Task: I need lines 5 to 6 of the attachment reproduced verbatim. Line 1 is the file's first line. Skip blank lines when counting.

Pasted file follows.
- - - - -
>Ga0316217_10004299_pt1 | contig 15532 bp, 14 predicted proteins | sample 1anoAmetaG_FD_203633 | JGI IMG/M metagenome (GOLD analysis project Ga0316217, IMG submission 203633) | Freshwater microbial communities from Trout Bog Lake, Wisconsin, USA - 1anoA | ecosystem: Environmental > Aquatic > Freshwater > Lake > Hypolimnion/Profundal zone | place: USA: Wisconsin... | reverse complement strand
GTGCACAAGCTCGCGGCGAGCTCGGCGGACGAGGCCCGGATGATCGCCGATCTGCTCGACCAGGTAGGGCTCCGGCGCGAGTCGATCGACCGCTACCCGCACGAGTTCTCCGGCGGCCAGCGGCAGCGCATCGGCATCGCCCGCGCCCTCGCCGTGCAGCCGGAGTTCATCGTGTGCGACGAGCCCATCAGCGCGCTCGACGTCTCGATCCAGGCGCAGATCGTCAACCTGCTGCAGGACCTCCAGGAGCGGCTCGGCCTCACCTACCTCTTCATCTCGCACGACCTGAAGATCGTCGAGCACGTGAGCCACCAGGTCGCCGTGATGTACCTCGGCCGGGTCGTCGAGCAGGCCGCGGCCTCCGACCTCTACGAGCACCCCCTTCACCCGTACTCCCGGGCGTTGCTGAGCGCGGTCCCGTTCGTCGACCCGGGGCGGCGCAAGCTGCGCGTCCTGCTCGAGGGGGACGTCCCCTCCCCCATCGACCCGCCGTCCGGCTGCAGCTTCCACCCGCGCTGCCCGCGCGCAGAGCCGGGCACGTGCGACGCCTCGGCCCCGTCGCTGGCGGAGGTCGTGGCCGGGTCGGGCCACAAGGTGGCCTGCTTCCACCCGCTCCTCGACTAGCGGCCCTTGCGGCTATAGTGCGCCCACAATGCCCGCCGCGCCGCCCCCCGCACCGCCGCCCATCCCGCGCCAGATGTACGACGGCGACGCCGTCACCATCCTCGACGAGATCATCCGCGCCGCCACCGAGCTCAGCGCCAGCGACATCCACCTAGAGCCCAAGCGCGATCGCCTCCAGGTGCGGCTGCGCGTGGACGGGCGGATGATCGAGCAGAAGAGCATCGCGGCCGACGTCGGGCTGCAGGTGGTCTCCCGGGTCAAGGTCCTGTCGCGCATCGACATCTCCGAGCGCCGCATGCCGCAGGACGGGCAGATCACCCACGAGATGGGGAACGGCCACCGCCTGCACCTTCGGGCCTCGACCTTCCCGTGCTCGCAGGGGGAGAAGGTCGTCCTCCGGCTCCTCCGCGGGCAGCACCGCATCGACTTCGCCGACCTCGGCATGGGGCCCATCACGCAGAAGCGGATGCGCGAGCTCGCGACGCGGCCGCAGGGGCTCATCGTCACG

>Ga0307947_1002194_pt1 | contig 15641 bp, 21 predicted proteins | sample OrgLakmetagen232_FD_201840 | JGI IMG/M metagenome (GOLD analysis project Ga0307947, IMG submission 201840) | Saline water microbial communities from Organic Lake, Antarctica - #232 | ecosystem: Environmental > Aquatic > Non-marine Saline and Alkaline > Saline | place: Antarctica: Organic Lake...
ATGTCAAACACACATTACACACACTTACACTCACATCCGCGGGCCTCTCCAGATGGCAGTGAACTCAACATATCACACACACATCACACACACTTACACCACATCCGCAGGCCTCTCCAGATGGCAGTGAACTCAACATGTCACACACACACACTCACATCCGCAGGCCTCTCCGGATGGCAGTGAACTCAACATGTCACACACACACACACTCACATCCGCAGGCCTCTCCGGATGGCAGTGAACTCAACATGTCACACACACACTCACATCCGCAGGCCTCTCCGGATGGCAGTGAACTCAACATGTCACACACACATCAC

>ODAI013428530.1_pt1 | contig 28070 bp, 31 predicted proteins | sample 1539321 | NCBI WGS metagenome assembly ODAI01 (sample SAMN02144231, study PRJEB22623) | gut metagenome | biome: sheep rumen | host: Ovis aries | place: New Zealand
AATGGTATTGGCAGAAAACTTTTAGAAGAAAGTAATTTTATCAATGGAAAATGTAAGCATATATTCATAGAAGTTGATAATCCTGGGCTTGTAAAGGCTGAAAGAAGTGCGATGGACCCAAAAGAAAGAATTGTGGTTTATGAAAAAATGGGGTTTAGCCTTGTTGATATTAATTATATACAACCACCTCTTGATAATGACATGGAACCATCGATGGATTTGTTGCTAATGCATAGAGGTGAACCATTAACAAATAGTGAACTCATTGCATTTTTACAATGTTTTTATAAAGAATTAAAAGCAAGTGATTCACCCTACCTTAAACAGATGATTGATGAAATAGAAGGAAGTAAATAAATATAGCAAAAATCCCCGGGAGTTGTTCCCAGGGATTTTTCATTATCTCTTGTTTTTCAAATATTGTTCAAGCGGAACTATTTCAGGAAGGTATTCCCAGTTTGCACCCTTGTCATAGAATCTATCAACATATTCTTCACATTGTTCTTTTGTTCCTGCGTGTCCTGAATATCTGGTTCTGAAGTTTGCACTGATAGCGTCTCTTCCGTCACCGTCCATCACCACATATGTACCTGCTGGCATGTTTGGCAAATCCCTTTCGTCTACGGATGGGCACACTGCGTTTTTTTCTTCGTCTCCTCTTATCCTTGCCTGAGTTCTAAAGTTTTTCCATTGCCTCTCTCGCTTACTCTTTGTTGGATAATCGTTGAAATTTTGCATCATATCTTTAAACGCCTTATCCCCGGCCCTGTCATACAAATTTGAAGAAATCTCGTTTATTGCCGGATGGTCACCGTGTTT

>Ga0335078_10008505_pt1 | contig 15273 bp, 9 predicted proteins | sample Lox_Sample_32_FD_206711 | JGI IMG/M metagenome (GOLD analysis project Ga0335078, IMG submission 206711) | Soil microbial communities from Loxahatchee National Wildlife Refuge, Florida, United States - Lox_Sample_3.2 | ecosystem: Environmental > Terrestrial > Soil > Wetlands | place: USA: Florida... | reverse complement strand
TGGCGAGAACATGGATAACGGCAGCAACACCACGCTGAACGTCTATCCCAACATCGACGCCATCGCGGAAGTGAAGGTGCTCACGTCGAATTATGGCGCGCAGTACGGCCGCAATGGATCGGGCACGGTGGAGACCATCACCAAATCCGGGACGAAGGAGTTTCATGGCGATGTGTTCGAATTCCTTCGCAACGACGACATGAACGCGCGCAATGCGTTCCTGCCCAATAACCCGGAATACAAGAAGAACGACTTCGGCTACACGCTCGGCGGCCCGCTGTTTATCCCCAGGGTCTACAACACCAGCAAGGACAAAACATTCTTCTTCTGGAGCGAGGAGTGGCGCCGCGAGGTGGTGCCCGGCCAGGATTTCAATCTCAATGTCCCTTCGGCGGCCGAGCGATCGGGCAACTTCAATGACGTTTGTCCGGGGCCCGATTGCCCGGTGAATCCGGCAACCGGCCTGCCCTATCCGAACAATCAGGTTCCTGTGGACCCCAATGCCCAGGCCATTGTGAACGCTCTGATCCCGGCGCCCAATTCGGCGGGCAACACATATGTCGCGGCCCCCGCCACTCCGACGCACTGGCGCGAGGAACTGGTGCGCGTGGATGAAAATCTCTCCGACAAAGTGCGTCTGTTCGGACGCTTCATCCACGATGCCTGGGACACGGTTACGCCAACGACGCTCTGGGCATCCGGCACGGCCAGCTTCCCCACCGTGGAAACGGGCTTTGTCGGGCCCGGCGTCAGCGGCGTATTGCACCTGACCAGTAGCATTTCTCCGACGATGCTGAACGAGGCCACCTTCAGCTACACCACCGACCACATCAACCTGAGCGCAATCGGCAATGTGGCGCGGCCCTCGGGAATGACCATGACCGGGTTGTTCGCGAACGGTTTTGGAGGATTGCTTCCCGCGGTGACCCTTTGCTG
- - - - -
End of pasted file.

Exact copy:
>ODAI013428530.1_pt1 | contig 28070 bp, 31 predicted proteins | sample 1539321 | NCBI WGS metagenome assembly ODAI01 (sample SAMN02144231, study PRJEB22623) | gut metagenome | biome: sheep rumen | host: Ovis aries | place: New Zealand
AATGGTATTGGCAGAAAACTTTTAGAAGAAAGTAATTTTATCAATGGAAAATGTAAGCATATATTCATAGAAGTTGATAATCCTGGGCTTGTAAAGGCTGAAAGAAGTGCGATGGACCCAAAAGAAAGAATTGTGGTTTATGAAAAAATGGGGTTTAGCCTTGTTGATATTAATTATATACAACCACCTCTTGATAATGACATGGAACCATCGATGGATTTGTTGCTAATGCATAGAGGTGAACCATTAACAAATAGTGAACTCATTGCATTTTTACAATGTTTTTATAAAGAATTAAAAGCAAGTGATTCACCCTACCTTAAACAGATGATTGATGAAATAGAAGGAAGTAAATAAATATAGCAAAAATCCCCGGGAGTTGTTCCCAGGGATTTTTCATTATCTCTTGTTTTTCAAATATTGTTCAAGCGGAACTATTTCAGGAAGGTATTCCCAGTTTGCACCCTTGTCATAGAATCTATCAACATATTCTTCACATTGTTCTTTTGTTCCTGCGTGTCCTGAATATCTGGTTCTGAAGTTTGCACTGATAGCGTCTCTTCCGTCACCGTCCATCACCACATATGTACCTGCTGGCATGTTTGGCAAATCCCTTTCGTCTACGGATGGGCACACTGCGTTTTTTTCTTCGTCTCCTCTTATCCTTGCCTGAGTTCTAAAGTTTTTCCATTGCCTCTCTCGCTTACTCTTTGTTGGATAATCGTTGAAATTTTGCATCATATCTTTAAACGCCTTATCCCCGGCCCTGTCATACAAATTTGAAGAAATCTCGTTTATTGCCGGATGGTCACCGTGTTT